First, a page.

Matthew Hayden's belligerent 147 puts Australia in command
Australia bounced back with a bang after their morale shattering defeat in Kolkata, to take the honours on the first day of the third and final Test match against hosts India at MA Chidambaram Stadium, Chennai on Sunday. The toast of the day was Matthew Hayden who bludgeoned the Indian bowling to make an unbeaten 147, batting all through the day to put Australia in a commanding position at 326/3.
Australian captain Steve Waugh remained unbeaten on 43 at close of play. He surpassed the aggregate of Graham Gooch (8,900) when on 30 and now has an aggregate of 8,914 runs, the third highest in Test match cricket behind the legends Allan Border (11,174) and Sunil Gavaskar (10,122). Steve Waugh's twin brother Mark Waugh too passed a personal milestone; he got to his 7000th Test run when on 46.
India made three changes to their side, wicket keeper Sameer Dighe and leg spinner Sairaj Bahutule making their debut and Nilesh Kulkarni the slow left arm spinner making a comeback into the side. Nayan Mongia the regular wicket keeper had to sit out because of an injury. Australia gave Colin Miller a chance to play, replacing Michael Kasprowicz.
Earlier in the day Steve Waugh won a crucial toss and did not hesitate to bat first. Michael Slater struck a four but it was all he could score before being caught by VVS Laxman off the third ball of the first over bowled by Zaheer Khan.
Harbhajan Singh who spun the Aussies to a devastating defeat in Kolkata was brought on to bowl in the sixth over of the day. The Aussies clearly had a game plan, to upset the rhythm of the bowler. Hayden took the honourable task, stepping down the track and smashing Harbhajan for sixes and fours. Justin Langer too was not to be left behind as he lofted a ball from Harbhajan Singh over mid-wicket for a glorious six.
In the meanwhile Hayden got a reprieve when he was on 21; Sameer Dighe making his debut missed an easy opportunity to run Hayden out. It is just another story that Hayden has made the Indians pay dearly for that early miss. Langer made 35 off 35 balls before edging one from Harbhajan Singh to Rahul Dravid at first slip.
Mark Waugh who has not had the best of series coming into the Chennai Test, must have thanked his good fortune as Dighe missed an easy stumping when he had made just nine. Dighe has had a nightmare of a debut match, extending charity to the best professionals in the game today.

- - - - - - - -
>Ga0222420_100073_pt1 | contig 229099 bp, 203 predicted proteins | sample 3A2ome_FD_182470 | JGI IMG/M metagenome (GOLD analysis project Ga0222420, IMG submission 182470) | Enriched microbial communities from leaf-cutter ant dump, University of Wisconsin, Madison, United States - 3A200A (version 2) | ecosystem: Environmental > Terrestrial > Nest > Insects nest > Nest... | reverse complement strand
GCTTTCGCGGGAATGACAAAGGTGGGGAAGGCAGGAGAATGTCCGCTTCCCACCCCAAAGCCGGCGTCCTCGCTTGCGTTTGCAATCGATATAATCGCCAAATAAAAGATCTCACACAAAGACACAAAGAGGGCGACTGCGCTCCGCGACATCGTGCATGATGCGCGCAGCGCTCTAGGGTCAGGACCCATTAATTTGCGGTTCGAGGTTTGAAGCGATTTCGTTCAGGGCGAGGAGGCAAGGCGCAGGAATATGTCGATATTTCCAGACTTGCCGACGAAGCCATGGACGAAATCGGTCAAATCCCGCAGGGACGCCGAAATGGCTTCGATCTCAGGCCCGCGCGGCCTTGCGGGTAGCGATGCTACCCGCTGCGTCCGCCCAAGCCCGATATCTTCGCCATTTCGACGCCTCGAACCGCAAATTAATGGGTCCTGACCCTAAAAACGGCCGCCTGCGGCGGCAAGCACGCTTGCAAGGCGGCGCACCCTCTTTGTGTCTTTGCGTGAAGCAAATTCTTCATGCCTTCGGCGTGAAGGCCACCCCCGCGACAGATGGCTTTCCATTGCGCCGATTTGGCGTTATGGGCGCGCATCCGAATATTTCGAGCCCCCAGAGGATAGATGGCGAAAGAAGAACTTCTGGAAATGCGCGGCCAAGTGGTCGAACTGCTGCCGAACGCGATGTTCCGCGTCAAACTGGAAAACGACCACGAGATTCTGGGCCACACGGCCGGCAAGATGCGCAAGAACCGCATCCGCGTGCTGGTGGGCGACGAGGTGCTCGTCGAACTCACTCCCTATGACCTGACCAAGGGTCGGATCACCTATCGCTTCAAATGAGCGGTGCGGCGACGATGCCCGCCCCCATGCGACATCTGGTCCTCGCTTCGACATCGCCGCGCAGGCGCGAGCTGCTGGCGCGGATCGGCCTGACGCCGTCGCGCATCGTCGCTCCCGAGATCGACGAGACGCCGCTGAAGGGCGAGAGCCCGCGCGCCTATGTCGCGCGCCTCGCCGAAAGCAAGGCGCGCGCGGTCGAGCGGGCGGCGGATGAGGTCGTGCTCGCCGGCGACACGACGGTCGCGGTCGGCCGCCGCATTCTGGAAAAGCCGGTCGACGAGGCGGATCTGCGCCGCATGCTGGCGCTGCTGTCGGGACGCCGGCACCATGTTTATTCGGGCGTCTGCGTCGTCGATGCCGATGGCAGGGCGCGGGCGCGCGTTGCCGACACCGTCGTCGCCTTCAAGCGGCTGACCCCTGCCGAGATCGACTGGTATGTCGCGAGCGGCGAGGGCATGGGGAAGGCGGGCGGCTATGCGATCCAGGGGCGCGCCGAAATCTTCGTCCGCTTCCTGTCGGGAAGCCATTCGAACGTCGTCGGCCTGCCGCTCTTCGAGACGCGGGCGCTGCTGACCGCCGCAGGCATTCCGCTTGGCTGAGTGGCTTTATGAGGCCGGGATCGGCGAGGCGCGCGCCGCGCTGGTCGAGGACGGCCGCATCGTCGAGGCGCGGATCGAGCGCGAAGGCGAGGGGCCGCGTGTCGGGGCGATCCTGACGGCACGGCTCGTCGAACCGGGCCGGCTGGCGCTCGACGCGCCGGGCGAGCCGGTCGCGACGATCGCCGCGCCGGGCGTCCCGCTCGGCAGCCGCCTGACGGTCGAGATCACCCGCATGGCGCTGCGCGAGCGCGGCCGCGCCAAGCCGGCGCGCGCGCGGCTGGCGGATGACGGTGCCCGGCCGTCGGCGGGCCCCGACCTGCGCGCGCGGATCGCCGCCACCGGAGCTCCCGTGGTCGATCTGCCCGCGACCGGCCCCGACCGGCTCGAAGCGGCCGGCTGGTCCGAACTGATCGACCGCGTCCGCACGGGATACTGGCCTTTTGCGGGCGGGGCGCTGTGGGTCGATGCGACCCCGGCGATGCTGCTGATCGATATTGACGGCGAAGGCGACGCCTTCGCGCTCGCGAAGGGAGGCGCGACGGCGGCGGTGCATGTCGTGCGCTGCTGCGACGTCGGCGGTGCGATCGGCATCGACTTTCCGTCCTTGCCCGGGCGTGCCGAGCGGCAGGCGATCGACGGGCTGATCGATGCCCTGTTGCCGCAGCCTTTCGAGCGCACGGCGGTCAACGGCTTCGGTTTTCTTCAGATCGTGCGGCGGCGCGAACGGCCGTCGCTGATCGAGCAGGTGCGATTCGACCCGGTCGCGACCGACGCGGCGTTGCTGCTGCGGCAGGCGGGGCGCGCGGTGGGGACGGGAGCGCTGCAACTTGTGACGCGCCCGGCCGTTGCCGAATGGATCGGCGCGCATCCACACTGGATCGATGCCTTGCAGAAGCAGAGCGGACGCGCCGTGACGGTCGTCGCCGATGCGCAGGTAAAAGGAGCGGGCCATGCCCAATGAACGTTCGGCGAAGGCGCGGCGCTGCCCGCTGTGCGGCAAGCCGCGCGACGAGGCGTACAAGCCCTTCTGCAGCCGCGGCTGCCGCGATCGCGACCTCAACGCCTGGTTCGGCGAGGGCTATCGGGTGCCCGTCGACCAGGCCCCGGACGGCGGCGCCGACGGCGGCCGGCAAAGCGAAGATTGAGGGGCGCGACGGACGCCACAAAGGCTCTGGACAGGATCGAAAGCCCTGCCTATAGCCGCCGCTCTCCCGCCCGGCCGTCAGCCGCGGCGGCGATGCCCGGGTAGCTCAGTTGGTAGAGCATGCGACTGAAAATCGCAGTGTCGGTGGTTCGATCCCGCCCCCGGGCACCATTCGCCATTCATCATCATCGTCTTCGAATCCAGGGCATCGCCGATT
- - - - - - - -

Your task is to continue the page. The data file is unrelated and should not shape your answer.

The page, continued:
Mark Waugh too was in attacking mood as he stepped out to loft Kulkarni for a massive straight six. He looked to be in excellent touch and heading for a big score He laced his elegant knock with seven boundaries and a six to make 70 before mistiming a lofted on drive off Bahatule; only to watch in agony as substitute fielder Hemang Badani ran back and took a good catch at extra cover. Mark Waugh and Hayden added 150 runs in their third wicket partnership.
That was the last success of the day for the Indians. Steve Waugh too made it clear that he intended to dominate the bowling, playing his trademark heave-ho over mid-wicket for a huge six. Only the introduction of Sachin Tendulkar in the final session of the day saw the run rate slow down a little. Hayden and Steve Waugh have put together an unbroken partnership of 109 for the fourth wicket.
Matthew Lawrence Hayden who plays for the Queensland Bulls, has had a memorable tour so far, scoring a hundred in Mumbai and missing out on a hundred in Kolkata by just three runs. Today he took the opportunity to demolish the Indian attack as he smashed his way to an unbeaten 147 off 249 balls with the help of five mighty sixes and a dozen boundaries.
What has been most heartening from an Australian point of view is the temperament and technique of this big man, Hayden. All day along he kept a cool head to negotiate the turn and bounce the Indian spinners were getting off the pitch. He used his feet remarkably well to smother the spin and on occasions to play the lofted shot. But it was the sweep shot he played to such perfection that destroyed the Indian spinners, who otherwise would have created a panic amongst the Aussie batsmen.